Organic Material Soil Enrichment - Providing hydraulic functionality in situ for challenging sites

by Curt Kerns, M.S., R.P.Bio., C.F.S.

Since the dawn of agriculture, we have known the beneficial effects of adding organic materials to soil. Onsite wastewater management has hitherto utilized soil science more adapted to structural purposes, such as calculating load bearing capability, rather than wastewater management biology and soil hydrogeology. That agricultural soils scientists have been largely ignored has been an impediment to onsite wastewater management progress. For the past eight years, WetlandsPacific Corp. personnel have been adding organic materials to soil with excellent results. While many treat soil hydraulic characteristics as fixed they are not. Soils are a dynamic media capable of significant changes in hydraulic properties. Fine grain soils while providing isotropic (all direction) water movement often have very slow rates of percolation that result in significantly increased infiltration area requirements. Coarse soils typically move water anisotropically, that is only in one direction, which is downwards as described by Darcy’s Law. Capillary water movement, also delineated by Darcy’s Law, is capable of moving water horizontally as well. Additionally, highly porous soil may not offer the necessary retention time for complete biologically community contaminant removal with concomitant adverse groundwater water quality implications. The addition of significant quantities of organic material rectifies the hydraulics of both excessively tight and overly porous soils. The practice can also improve the directional water movement ability of soils allowing even porous soils to move water isotropically. Depending upon the C:N:P (carbon, nitrogen, phosphorus) ratio of the specific organic substances used, nitrogen sequestration can be an additional benefit. Several case studies will be presented.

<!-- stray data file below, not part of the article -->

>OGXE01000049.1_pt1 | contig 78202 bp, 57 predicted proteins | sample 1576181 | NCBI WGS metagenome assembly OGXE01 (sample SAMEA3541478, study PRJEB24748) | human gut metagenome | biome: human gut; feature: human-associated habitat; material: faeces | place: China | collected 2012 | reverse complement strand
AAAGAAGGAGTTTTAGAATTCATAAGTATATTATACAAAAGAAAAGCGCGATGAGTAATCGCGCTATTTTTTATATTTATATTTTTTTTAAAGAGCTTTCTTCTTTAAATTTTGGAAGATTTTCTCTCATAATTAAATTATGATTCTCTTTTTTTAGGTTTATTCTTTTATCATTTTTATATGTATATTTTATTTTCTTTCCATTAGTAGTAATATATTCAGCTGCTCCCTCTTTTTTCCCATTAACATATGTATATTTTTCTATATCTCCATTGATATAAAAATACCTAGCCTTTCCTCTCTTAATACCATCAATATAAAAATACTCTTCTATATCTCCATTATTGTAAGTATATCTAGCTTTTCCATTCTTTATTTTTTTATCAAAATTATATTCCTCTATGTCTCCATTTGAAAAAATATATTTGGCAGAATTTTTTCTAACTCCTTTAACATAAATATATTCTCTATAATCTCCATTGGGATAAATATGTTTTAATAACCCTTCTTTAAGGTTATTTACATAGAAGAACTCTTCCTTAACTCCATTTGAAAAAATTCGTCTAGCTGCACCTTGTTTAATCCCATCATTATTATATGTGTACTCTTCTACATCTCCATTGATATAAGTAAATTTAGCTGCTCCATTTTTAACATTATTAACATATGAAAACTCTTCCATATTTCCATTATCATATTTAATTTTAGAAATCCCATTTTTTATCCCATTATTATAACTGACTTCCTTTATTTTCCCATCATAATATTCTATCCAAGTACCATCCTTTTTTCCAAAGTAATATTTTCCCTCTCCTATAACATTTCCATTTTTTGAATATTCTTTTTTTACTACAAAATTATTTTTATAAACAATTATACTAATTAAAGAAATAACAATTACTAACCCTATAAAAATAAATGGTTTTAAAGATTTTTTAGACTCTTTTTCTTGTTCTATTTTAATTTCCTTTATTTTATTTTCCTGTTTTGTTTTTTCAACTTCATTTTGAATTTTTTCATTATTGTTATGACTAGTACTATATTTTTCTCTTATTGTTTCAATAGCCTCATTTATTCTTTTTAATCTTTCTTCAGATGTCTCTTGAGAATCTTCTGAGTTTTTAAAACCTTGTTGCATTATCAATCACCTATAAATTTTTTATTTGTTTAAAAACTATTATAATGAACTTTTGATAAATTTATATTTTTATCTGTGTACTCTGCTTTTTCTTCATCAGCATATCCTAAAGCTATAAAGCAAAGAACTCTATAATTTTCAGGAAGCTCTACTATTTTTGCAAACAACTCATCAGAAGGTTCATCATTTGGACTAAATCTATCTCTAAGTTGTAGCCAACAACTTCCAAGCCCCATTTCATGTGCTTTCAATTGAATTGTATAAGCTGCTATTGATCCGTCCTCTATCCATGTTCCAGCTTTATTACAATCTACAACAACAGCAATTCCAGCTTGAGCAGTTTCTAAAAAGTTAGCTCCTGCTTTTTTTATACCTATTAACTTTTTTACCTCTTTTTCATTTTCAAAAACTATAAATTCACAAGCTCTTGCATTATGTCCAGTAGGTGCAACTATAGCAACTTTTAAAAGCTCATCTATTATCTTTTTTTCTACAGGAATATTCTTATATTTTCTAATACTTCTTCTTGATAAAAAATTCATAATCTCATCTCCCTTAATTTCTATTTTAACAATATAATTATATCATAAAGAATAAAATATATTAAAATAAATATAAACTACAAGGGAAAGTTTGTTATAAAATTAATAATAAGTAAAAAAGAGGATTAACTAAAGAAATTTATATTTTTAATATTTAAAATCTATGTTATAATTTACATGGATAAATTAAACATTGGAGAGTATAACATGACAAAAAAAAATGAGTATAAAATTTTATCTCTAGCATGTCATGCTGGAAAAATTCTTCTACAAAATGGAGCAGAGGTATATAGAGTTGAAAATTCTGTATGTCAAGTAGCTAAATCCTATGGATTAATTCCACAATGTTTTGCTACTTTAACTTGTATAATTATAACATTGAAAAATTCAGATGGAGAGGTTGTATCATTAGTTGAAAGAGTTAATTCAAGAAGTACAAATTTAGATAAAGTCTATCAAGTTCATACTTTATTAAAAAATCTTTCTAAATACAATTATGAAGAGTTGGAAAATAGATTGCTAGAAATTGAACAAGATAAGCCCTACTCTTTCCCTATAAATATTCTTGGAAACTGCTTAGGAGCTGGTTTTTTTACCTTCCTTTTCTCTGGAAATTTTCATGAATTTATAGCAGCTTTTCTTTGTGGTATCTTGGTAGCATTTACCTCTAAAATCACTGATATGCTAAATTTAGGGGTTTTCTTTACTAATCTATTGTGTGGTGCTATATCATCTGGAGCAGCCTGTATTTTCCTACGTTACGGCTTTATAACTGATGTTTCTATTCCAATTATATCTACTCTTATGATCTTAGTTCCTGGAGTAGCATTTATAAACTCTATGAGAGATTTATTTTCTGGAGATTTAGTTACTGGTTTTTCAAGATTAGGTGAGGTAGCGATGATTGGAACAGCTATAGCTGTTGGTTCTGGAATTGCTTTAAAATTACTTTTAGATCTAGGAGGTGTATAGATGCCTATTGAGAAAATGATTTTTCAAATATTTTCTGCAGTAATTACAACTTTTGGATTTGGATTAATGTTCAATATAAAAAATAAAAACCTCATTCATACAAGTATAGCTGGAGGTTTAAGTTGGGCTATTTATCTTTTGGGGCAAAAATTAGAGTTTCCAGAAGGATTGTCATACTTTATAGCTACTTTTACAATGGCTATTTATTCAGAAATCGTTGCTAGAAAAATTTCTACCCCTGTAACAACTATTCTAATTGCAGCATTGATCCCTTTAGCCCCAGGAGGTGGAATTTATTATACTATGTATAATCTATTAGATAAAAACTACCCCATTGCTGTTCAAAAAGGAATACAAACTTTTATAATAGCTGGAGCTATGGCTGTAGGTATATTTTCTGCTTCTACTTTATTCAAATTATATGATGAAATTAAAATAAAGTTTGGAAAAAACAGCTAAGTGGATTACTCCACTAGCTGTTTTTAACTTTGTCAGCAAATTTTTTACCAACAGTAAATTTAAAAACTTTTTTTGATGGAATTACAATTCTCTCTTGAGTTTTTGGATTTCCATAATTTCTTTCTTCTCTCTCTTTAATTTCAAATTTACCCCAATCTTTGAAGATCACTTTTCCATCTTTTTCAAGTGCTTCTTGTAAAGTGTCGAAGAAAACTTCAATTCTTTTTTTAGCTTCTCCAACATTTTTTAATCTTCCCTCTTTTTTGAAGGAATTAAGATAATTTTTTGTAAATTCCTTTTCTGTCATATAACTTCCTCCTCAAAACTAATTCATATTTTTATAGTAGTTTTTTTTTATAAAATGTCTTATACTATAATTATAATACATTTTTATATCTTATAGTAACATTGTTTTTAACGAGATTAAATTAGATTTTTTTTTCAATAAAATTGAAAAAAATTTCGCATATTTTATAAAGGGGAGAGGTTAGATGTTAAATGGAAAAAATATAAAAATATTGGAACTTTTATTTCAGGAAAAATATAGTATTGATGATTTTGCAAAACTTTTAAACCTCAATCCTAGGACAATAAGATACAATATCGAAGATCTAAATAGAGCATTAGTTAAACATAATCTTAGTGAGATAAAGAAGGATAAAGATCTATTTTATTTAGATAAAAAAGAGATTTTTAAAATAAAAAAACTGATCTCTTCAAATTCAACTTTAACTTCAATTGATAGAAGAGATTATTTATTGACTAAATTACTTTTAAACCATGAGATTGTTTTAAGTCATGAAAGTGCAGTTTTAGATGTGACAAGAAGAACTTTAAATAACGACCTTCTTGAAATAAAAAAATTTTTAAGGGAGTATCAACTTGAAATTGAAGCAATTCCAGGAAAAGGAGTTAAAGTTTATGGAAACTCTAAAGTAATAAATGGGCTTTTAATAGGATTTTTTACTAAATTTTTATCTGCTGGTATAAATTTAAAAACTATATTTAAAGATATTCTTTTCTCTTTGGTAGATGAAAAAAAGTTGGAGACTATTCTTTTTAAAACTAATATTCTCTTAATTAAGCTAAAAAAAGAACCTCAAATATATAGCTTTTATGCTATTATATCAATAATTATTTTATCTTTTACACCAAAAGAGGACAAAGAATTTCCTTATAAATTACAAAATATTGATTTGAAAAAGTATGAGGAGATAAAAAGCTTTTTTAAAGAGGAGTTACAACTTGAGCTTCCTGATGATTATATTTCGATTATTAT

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“The significant problems we face cannot be solved at the same level of thinking we were at when we created them.” Albert Einstein

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